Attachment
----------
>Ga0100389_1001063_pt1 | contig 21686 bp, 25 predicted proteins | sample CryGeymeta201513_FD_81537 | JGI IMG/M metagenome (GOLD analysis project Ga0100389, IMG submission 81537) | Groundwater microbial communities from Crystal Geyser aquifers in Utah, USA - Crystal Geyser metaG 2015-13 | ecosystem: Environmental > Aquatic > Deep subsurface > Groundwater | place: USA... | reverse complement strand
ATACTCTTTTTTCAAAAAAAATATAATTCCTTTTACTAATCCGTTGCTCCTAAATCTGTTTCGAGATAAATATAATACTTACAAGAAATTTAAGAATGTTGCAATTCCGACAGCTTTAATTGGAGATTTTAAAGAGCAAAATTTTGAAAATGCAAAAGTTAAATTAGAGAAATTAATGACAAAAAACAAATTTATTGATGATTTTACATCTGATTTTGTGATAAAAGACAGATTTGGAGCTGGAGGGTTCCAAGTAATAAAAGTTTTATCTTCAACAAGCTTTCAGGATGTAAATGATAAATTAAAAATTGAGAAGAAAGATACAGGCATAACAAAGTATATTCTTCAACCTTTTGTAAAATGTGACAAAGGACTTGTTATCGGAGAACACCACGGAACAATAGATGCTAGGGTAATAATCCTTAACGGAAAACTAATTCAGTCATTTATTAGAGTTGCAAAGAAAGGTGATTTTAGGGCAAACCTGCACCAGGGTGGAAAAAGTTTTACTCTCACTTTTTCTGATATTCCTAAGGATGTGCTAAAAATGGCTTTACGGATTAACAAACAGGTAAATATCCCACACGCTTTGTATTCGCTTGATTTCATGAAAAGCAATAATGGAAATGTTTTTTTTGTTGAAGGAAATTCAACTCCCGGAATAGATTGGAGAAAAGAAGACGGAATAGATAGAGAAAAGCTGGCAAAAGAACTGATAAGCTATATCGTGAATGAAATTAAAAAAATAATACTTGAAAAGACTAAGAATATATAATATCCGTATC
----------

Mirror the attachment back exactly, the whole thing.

>Ga0100389_1001063_pt1 | contig 21686 bp, 25 predicted proteins | sample CryGeymeta201513_FD_81537 | JGI IMG/M metagenome (GOLD analysis project Ga0100389, IMG submission 81537) | Groundwater microbial communities from Crystal Geyser aquifers in Utah, USA - Crystal Geyser metaG 2015-13 | ecosystem: Environmental > Aquatic > Deep subsurface > Groundwater | place: USA... | reverse complement strand
ATACTCTTTTTTCAAAAAAAATATAATTCCTTTTACTAATCCGTTGCTCCTAAATCTGTTTCGAGATAAATATAATACTTACAAGAAATTTAAGAATGTTGCAATTCCGACAGCTTTAATTGGAGATTTTAAAGAGCAAAATTTTGAAAATGCAAAAGTTAAATTAGAGAAATTAATGACAAAAAACAAATTTATTGATGATTTTACATCTGATTTTGTGATAAAAGACAGATTTGGAGCTGGAGGGTTCCAAGTAATAAAAGTTTTATCTTCAACAAGCTTTCAGGATGTAAATGATAAATTAAAAATTGAGAAGAAAGATACAGGCATAACAAAGTATATTCTTCAACCTTTTGTAAAATGTGACAAAGGACTTGTTATCGGAGAACACCACGGAACAATAGATGCTAGGGTAATAATCCTTAACGGAAAACTAATTCAGTCATTTATTAGAGTTGCAAAGAAAGGTGATTTTAGGGCAAACCTGCACCAGGGTGGAAAAAGTTTTACTCTCACTTTTTCTGATATTCCTAAGGATGTGCTAAAAATGGCTTTACGGATTAACAAACAGGTAAATATCCCACACGCTTTGTATTCGCTTGATTTCATGAAAAGCAATAATGGAAATGTTTTTTTTGTTGAAGGAAATTCAACTCCCGGAATAGATTGGAGAAAAGAAGACGGAATAGATAGAGAAAAGCTGGCAAAAGAACTGATAAGCTATATCGTGAATGAAATTAAAAAAATAATACTTGAAAAGACTAAGAATATATAATATCCGTATC